• Joint fusion fuses two bones together. The goal of this surgery is to eliminate the source of the pain, but the joint will no longer move.
      • Finger and wrist joint replacement involves surgically removing the damaged cartilage and bony surfaces of the joint and replacing them with prostheses. These prostheses are typically made of metal and plastic.

      A hand surgeon can describe the potential risks and benefits of these surgeries and help decide if surgery is appropriate.

    Ultimately, many factors will influence what type of treatment a doctor recommends to a patient with hand osteoarthritis, including:

    • Which hand joints are affected
    • How many hand joints are affected
    • The severity of the joint damage
    • The patient’s age and lifestyle
    • The patient’s overall health (for instance, does he or she take medications for other medical conditions?)
    • The patient’s preferences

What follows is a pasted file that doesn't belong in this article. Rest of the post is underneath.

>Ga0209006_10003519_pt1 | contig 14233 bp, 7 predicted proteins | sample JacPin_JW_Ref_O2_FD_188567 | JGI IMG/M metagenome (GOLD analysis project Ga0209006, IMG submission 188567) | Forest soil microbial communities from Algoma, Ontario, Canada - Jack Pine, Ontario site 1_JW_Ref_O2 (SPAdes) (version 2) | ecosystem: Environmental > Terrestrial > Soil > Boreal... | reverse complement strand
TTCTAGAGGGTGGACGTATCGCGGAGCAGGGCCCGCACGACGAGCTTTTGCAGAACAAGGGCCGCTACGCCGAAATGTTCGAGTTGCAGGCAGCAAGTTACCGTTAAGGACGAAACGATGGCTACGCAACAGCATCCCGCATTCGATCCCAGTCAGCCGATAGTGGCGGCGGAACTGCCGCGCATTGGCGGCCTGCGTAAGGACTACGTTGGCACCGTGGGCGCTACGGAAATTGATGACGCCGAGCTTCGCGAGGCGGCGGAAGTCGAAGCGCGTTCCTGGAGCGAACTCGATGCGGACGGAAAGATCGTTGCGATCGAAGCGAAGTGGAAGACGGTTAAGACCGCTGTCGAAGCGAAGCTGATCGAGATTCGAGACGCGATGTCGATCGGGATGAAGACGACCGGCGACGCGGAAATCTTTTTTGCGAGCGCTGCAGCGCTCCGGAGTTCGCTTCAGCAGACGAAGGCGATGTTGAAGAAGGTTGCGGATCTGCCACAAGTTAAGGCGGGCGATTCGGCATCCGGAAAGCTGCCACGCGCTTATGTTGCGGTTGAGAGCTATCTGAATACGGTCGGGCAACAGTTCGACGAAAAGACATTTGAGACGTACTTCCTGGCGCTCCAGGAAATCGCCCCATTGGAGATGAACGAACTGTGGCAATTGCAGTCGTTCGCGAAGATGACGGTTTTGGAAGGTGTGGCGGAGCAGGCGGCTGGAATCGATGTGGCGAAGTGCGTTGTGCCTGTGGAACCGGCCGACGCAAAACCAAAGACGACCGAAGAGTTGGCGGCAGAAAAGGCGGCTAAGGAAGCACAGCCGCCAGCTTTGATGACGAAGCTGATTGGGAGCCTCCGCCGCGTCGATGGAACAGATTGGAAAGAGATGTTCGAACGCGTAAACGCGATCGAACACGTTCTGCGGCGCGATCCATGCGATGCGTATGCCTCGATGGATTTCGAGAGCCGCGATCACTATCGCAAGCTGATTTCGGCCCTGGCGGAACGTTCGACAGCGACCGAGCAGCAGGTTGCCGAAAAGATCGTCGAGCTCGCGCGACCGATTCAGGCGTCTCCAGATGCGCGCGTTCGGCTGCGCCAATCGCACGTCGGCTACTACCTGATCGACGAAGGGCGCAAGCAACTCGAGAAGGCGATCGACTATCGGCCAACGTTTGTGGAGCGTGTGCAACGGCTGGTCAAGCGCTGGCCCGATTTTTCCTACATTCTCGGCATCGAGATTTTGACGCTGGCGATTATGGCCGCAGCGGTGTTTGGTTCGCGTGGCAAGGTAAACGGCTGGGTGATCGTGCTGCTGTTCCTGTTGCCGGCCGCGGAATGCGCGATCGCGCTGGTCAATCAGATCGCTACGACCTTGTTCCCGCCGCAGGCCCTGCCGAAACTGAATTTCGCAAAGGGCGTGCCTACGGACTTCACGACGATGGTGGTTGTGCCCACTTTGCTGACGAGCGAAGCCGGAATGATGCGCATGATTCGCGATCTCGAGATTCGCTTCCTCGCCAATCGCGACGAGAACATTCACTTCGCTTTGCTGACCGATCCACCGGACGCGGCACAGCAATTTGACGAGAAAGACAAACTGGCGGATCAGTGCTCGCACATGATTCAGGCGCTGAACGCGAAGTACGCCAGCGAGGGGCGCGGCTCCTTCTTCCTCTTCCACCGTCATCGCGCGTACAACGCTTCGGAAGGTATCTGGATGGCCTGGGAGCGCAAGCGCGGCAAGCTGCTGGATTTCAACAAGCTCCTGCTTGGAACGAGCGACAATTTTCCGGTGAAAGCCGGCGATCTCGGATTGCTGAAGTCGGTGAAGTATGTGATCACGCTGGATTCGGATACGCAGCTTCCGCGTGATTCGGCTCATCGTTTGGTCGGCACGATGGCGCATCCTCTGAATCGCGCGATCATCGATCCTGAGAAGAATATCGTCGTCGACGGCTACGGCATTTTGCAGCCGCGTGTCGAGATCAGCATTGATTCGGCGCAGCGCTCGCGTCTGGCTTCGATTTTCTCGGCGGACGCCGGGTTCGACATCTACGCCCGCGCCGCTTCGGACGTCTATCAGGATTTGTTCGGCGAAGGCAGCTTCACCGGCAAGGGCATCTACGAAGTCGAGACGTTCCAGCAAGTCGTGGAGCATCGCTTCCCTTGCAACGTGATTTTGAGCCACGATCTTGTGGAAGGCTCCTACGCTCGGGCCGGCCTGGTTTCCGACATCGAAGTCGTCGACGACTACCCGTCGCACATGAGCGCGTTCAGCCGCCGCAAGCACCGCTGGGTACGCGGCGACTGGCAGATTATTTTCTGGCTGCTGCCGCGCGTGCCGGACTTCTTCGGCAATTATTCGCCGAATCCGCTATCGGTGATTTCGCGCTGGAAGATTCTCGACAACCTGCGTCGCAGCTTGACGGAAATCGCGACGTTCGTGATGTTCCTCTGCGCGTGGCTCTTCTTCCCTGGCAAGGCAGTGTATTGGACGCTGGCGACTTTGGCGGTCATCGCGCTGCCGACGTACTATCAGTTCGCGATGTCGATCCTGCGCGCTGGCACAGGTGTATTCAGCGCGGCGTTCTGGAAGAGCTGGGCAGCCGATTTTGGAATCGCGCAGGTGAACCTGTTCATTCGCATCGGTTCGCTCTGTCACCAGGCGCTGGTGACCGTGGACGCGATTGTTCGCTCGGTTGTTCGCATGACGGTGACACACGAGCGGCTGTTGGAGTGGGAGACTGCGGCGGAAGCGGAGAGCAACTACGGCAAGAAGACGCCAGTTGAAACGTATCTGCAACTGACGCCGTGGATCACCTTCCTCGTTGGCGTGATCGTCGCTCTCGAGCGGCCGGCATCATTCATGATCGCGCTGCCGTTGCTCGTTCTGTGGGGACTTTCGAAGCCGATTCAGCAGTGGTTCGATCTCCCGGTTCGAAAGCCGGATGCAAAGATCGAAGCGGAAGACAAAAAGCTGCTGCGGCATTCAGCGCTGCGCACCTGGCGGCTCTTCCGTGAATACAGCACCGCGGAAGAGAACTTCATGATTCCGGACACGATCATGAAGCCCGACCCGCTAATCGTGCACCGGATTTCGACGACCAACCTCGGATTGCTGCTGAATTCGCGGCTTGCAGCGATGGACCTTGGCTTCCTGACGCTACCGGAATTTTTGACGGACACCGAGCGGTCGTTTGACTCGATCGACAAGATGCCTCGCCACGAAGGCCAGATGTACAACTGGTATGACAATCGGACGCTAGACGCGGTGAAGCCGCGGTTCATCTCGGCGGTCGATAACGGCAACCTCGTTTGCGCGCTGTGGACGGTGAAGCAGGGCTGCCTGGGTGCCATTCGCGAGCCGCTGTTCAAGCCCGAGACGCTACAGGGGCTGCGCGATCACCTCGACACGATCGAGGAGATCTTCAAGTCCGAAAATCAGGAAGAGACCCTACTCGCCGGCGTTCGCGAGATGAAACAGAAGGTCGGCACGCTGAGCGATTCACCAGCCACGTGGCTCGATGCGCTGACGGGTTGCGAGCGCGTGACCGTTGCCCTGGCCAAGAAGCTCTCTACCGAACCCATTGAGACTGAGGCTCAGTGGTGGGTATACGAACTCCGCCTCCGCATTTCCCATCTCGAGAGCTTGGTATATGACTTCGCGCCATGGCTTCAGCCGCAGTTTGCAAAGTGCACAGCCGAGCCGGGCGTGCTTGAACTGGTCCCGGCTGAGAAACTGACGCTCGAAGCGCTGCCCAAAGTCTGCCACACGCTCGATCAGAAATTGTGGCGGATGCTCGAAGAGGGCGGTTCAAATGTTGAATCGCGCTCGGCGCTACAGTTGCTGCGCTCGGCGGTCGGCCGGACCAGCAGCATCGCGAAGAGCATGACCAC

There is no known cure for hand arthritis, but treatments can help manage symptoms and help slow down or prevent further degeneration.

    In This Article:

    • When Hand Pain Is Osteoarthritis
    • Risk Factors for Hand Osteoarthritis
    • Recognizing Osteoarthritis in the Hand
    • Treatments for Osteoarthritis in Hands
    • Hand Osteoarthritis Video

    Tips for People with Arthritis in Their Hands

    Arthritis limits hand dexterity and makes everyday tasks more difficult. Described below are several ways people can help relieve stress on their hand joints and make some tasks easier.

    • Wear coats and shirts with zippers instead of buttons.